2003 Pan American Games

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XIV Pan American Games
Official logo of the
Santo Domingo 2003 Pan American Games.
Host city Santo Domingo
Country Dominican Republic
Nations participating 42
Athletes participating 5,223
Events 338 in 35 sports
Opening ceremony August 1
Closing ceremony August 17
Officially opened by President Hipólito Mejía
Pan American torch Luis Pujols
Main venue Estadio Olímpico Félix Sánchez
1999 Winnipeg 2007 Rio de Janeiro  >

The 14th Pan American Games were held in Santo Domingo, Dominican Republic, from August 1 until August 17, 2003. The successful bid for the games was made in the mid-1990s, when Dominican Republic had one of the highest growth rates in Latin America.[1]

All 42 PASO countries and over 5,223 athletes pre-registered for the participation in the XIV Pan American Games. An additional 2,425 trainers and delegates attended.[2] The United States pre-registered the most athletes (713) and Saint Lucia entered the least(6). The host country entered 562 athletes.


Santo Domingo beat Guadalajara, Mexico, and Medellín, Colombia, in the voting. Guadalajara later went on to host the 2011 Pan American Games.[3]

Game highlights

Opening ceremony

The games opened at Estadio Olímpico Félix Sánchez before a crowd of 48,000. The exhibition featured some 10,000 performers, some dressed in costumes ranging from skeletons to men in tuxedoes and top hats, typifying a Dominican carnival.

Local baseball heroes Juan Marichal and Pedro Martínez were on hand for the ceremony. They completed the final lap of the torch and with Luis Pujols, the nephew of the San Francisco Giants coach of the same name, dressed in a Dominican baseball uniform, swung a bat at a baseball sitting atop the mini-flame which triggered the cauldron.

The ceremony also was attended by then-President of the Dominican Republic Hipólito Mejía, Pan American Sports Organization president Mario Vázquez Raña and New York Mayor Michael Bloomberg.

Budget and venues

The Dominican Republic spent at least $175 million for the 17-day sporting event. Two Olympic parks were renewed or built, the Centro Olímpico Juan Pablo Duarte and Parque del Este Complex. Laborers were forced to work right up until the opening ceremony because of construction delays, electrical blackouts, and questionable venue quality. In the end, the Dominican Republic refurbished existing sites and produced beautiful new facilities.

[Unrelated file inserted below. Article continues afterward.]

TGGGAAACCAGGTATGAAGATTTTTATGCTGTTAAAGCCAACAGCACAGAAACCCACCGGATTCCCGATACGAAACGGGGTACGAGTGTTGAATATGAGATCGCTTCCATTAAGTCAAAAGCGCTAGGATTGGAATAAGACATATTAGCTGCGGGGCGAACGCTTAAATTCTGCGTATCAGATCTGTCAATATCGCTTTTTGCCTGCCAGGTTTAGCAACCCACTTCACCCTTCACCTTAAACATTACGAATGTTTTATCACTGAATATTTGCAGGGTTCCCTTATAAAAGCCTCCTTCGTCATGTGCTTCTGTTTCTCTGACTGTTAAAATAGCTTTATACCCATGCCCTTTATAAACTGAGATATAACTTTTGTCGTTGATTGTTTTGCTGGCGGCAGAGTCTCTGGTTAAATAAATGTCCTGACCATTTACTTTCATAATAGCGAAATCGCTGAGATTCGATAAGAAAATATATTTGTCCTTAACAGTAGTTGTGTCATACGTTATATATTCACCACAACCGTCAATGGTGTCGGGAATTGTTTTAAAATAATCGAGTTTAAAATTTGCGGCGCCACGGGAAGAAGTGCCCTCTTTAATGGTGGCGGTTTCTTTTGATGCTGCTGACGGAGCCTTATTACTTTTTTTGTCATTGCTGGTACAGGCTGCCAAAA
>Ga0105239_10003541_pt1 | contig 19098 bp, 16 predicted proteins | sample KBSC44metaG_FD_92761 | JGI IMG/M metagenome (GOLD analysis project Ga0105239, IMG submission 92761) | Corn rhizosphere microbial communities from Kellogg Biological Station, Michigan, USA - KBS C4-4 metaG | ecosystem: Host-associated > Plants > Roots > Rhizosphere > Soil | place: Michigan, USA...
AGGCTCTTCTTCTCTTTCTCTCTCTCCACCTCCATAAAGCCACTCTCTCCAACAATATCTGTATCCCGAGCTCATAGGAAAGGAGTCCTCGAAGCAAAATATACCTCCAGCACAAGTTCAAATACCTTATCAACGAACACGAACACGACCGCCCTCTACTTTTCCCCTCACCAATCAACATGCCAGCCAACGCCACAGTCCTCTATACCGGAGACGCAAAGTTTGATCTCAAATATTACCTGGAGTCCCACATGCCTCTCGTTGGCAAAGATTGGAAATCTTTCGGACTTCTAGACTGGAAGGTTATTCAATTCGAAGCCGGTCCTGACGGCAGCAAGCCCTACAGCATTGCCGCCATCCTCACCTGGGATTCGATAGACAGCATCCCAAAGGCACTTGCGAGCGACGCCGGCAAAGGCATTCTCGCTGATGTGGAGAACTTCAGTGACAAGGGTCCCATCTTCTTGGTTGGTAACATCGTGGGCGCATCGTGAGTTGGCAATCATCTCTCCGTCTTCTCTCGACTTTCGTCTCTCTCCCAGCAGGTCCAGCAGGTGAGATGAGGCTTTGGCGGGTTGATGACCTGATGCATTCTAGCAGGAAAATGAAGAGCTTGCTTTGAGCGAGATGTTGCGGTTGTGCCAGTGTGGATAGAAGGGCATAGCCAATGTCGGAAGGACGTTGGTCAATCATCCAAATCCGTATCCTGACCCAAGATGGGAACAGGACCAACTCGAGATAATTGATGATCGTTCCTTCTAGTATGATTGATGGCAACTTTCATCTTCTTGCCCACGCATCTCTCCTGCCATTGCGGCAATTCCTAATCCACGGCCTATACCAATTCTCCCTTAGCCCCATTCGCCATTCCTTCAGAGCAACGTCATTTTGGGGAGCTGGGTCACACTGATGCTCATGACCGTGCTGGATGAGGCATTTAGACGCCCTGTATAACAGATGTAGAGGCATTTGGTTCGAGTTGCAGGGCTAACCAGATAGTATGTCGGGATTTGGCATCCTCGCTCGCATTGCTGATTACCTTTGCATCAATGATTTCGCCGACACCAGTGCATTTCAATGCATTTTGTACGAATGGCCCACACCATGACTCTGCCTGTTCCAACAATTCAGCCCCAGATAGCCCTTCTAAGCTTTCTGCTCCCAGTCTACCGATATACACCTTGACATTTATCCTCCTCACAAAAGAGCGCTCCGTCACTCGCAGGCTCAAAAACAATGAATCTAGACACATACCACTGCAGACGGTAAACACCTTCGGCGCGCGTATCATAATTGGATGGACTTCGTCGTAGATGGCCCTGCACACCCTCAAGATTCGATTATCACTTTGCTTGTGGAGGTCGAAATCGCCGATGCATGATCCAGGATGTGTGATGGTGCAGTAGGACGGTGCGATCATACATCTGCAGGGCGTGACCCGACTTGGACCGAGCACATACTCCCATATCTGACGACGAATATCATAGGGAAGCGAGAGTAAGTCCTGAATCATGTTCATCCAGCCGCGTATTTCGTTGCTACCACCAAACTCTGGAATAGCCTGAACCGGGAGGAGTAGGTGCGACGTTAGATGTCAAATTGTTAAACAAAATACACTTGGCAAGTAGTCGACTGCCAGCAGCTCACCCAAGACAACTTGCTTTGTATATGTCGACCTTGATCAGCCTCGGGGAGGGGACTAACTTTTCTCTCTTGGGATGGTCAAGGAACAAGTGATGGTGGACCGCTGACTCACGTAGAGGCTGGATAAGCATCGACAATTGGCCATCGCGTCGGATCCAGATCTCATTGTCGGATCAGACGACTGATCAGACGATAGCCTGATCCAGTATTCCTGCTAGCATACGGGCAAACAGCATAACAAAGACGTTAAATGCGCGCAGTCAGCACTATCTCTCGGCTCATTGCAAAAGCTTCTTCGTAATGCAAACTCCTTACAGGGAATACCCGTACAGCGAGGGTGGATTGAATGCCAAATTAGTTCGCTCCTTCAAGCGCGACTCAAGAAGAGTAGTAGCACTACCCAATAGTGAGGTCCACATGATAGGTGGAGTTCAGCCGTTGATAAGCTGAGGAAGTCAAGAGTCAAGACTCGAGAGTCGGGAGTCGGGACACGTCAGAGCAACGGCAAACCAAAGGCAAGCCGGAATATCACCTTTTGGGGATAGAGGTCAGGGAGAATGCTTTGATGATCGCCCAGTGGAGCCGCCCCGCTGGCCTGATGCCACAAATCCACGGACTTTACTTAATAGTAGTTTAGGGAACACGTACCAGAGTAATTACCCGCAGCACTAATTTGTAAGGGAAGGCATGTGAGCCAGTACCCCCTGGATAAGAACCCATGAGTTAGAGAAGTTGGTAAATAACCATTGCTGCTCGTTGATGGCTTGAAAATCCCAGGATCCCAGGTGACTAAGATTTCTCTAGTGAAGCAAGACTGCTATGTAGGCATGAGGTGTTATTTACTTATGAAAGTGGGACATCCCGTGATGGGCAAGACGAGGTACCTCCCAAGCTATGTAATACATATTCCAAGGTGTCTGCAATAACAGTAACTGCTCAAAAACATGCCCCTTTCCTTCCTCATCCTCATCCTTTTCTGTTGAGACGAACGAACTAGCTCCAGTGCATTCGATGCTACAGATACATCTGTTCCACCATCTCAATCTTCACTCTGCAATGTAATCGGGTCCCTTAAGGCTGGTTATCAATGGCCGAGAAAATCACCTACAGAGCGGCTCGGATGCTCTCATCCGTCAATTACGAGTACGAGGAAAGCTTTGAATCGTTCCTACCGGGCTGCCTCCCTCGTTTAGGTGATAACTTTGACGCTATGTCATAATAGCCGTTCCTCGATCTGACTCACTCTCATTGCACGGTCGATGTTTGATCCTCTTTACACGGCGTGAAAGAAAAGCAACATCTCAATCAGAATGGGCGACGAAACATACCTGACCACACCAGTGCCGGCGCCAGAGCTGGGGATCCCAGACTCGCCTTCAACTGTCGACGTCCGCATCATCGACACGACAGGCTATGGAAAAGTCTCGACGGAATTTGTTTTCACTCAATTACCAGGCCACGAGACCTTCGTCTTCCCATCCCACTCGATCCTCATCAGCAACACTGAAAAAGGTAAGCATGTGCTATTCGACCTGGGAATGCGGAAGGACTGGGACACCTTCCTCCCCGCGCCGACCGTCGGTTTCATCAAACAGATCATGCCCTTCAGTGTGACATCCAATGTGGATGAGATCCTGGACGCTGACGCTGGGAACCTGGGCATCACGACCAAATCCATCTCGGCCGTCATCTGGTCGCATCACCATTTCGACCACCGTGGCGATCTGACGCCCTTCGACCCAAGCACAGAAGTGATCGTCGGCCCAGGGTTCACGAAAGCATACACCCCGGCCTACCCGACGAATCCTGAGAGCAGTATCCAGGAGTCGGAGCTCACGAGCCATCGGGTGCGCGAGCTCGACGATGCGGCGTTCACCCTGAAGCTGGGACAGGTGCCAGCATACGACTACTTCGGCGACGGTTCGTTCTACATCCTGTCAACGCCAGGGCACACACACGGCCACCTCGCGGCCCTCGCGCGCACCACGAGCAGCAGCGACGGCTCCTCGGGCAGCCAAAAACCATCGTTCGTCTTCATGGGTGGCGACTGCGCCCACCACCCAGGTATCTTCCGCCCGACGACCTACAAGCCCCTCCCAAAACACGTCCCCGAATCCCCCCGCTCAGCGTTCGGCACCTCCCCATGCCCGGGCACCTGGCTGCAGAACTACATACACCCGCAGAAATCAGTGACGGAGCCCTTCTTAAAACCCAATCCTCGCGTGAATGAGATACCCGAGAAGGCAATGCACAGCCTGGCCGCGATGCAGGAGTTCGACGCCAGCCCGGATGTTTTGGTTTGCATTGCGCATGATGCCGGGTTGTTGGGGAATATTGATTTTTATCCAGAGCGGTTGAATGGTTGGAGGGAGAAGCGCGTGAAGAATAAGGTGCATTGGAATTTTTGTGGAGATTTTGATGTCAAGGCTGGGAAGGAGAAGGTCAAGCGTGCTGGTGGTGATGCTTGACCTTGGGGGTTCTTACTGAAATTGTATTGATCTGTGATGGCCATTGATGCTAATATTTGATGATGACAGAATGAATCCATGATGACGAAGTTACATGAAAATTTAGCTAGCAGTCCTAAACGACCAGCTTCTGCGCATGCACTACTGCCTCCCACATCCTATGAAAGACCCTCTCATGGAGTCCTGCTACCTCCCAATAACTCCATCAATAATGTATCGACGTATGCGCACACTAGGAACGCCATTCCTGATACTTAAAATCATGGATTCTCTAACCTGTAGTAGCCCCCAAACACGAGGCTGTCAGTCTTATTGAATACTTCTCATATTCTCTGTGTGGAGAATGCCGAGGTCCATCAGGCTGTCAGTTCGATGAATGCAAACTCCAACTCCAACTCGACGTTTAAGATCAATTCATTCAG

Although a few logistical incidents occurred (a team was unable to shower when the athletes village lacked water, teams were missing tennis balls or towels),[1] U.S. team chief Roland Betts, commented "At times it has been a great struggle, but we are very excited and proud to see the venues. I believe these venues are as good as or better than any that have been created for the Pan American Games." Other attendees agreed that logistical and venue problems declined greatly during the Games.

Controversy and local reaction

Numerous protest marches were staged to call attention to austerity measures, including import taxes and spending cuts, and neglect of impoverished areas. During the Games, the protests were banned from the city. However, the Dominicans warmly embraced the Games with pride, especially when local heroes such as Félix Sánchez won the gold medal in the 400-meter hurdles and broke the Pan Am record.[1]

While praising the first-rate facilities, critics decried the huge cost overruns, the high payroll of the organizers, and concerns over the Dominican Republic's ability to maintain the venues after the Games.[4]

Medal count

1 Host nation

To sort this table by nation, total medal count, or any other column, click on the icon next to the column title.

Rank Nation Gold Silver Bronze Total
1  United States (USA) a 118/117 80 73/72 271/270/269
2  Cuba (CUB) 72 41 39 152
3  Canada (CAN) a 29 57 42/41 128/127
4  Brazil (BRA) 29 40 54 123
5  Mexico (MEX) a 20 27 32/31 79/78

^ The medal counts for the United States, Canada and Mexico are disputed.


The 2003 games marked the return of basque pelota [5] and waterskiing to the Games.[6]


The 2003 Games' mascot was a tank top clad manatee named Tito.[7]

2003 Parapan American Games, Mar del Plata

In 2003 Parapan American Games was not hosted in Santo Domingo, but rather in Mar del Plata, Argentina. The event featured 1,500 athletes from 28 countries competed in nine sporting events.[8] This was the 2nd and last Parapan American Games that was not tied to the Pan American Games.